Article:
Friday, September 23, 2011

Tonight's concert

This year the programming for the Utah Symphony concerts is focused on Beethoven.  The first concert of the year featured the Ninth Symphony and tonight we got the 8th.  They are being performed in reverse order and will end with the 1st.

Thierry Fischer, our conductor, was in very good form tonight.  I am happy to say that I was right when I predicted that good things were in store for us as a community! 

Tonight's concert began with two short pieces by Stravinsky Suites No. 1 and No. 2.  I don't recall ever having heard the first suite before but I know I have heard the second one.  The second made me think of a sort of off-center circus, for the Marche, Valse, and Polka movements and the Galop made me think of a big, busy city.  There were comic moments in the Valse and Polka movements that at their conclusion brought a ripple of laughter throughout the audience.

These pieces were followed by a wonderful performance of Symphony No. 8.  It was crisply played, never dragging, and quite lovely.  The Utah Symphony has uniformly strong sections and the woodwinds shone, as did the horns and of course the strings.  I enjoyed it very much.

Probably the highlight of the evening, though, was Garrick Ohlsson's performance of the Piano Concerto No. 5 (Beethoven's last one).  Ohlsson's playing was masterful: delicate and with great restraint at times and powerful at others.  The romantic character of this concerto was very much in evidence but there was no sloppy sentimentalism.  He struck exactly the right balance for me.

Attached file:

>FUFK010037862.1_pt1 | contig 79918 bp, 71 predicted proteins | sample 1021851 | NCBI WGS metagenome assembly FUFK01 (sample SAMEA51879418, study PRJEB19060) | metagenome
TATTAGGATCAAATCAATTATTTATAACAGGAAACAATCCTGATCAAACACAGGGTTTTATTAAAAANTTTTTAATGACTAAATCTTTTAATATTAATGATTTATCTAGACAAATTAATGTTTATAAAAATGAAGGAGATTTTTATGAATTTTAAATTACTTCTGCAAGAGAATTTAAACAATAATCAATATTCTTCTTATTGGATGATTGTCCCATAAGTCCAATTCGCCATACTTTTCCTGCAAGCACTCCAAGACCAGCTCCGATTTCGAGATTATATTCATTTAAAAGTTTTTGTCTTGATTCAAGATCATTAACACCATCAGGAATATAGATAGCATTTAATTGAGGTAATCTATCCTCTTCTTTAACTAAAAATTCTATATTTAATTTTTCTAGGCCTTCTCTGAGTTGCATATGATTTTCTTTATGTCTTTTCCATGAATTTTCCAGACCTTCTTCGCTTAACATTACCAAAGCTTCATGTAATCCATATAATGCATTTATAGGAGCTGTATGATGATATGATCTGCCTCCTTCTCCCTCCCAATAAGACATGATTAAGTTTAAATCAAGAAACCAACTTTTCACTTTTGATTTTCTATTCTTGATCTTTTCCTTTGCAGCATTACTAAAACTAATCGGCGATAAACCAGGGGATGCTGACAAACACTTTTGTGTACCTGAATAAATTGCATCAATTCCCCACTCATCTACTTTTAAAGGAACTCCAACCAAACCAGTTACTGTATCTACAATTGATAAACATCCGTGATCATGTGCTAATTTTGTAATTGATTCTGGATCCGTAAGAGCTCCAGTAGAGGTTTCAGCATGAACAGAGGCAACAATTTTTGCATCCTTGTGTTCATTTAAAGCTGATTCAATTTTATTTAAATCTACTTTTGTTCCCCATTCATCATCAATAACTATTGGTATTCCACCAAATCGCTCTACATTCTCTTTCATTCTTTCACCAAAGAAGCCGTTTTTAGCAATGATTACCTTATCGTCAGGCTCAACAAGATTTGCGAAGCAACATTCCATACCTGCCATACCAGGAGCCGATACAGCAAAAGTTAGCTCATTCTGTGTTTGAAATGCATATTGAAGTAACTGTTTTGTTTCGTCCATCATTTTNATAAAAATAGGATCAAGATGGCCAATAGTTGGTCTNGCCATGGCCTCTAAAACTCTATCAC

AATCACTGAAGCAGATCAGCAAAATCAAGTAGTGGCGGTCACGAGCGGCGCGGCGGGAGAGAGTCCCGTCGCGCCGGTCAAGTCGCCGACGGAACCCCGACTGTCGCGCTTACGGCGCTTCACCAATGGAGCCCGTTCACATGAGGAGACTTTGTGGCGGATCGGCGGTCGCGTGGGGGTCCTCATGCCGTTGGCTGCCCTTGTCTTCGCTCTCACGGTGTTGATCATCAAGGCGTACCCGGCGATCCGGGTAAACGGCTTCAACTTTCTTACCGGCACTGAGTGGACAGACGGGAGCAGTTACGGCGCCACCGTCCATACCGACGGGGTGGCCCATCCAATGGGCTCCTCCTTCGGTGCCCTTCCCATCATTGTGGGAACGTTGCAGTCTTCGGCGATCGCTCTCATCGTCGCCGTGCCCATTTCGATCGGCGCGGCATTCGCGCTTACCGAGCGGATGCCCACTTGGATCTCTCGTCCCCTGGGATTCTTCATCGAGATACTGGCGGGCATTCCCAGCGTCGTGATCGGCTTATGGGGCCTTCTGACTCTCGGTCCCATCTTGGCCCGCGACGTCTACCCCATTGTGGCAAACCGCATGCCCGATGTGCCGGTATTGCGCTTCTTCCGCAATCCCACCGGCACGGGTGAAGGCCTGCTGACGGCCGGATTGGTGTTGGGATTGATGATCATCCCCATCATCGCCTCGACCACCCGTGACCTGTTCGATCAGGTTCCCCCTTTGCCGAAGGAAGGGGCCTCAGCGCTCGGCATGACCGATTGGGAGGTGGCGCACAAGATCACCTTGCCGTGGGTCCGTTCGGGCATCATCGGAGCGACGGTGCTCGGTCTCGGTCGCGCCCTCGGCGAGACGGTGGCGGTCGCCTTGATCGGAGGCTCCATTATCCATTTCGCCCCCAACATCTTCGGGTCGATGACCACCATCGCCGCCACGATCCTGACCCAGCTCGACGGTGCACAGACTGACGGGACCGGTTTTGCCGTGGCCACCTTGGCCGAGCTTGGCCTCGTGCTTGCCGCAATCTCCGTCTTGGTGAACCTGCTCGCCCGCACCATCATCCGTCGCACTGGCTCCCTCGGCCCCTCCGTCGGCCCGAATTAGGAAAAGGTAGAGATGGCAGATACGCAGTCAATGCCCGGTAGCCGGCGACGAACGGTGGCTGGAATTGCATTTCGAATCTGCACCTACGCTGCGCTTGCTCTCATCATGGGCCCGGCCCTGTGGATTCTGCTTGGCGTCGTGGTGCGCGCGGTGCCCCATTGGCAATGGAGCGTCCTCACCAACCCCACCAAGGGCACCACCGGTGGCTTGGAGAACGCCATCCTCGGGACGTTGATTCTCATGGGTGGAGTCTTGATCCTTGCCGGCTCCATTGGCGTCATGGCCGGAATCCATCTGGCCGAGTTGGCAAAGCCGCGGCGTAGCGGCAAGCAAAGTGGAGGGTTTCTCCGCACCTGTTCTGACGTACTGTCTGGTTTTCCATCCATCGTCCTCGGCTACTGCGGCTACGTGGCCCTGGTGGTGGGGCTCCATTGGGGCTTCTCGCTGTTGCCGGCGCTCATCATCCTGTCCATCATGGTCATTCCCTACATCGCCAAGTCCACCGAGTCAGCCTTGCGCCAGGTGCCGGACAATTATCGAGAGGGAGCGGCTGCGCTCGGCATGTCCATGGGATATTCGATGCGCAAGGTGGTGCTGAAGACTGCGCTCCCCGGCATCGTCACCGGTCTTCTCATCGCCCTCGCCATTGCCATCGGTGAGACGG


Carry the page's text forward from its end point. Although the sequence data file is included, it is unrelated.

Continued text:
I wondered how anything could follow that but Ohlsson returned to the stage and gave us an encore.  (Everyone was standing and applauding heartily!)  It was Chopin's Waltz in E Flat (Opus 18), a piece it seems everyone knows. 

I enjoyed myself very, very much.  My knee is shouting at me these days and anything that can distract me so completely from the pain has to be pretty amazing.  It certainly was!

The bagpiper is back.  I was trying to keep the melodies I heard in Abravanel Hall going in my head as I waited for the train to take me to my car and it's not easy.

Tomorrow I have a couple of social things and then Sunday I need to hunker down, pack my bag for the re-hab facility and do the last minute things before my departure Monday morning for the Orthopaedic Center. 

I probably will be out of touch here until I get home again.  That will be about ten days, possibly longer, although I am hoping not.

Thursday, September 22, 2011

I actually CAN count....

In the last post I counted off the days until I get my new knee and put down the wrong number.  I can count.  Really.  After today there are only three days.

I mis-named the second hand store, too.  It's name is Our Store, and now they have a lot more good things than they did.  Someone from the shop came to transport the drafting table that I wasn't using and wanted to give to them.  I'm was grateful for the help.  And now, grateful for the room.


Tuesday, September 20, 2011

Getting closer....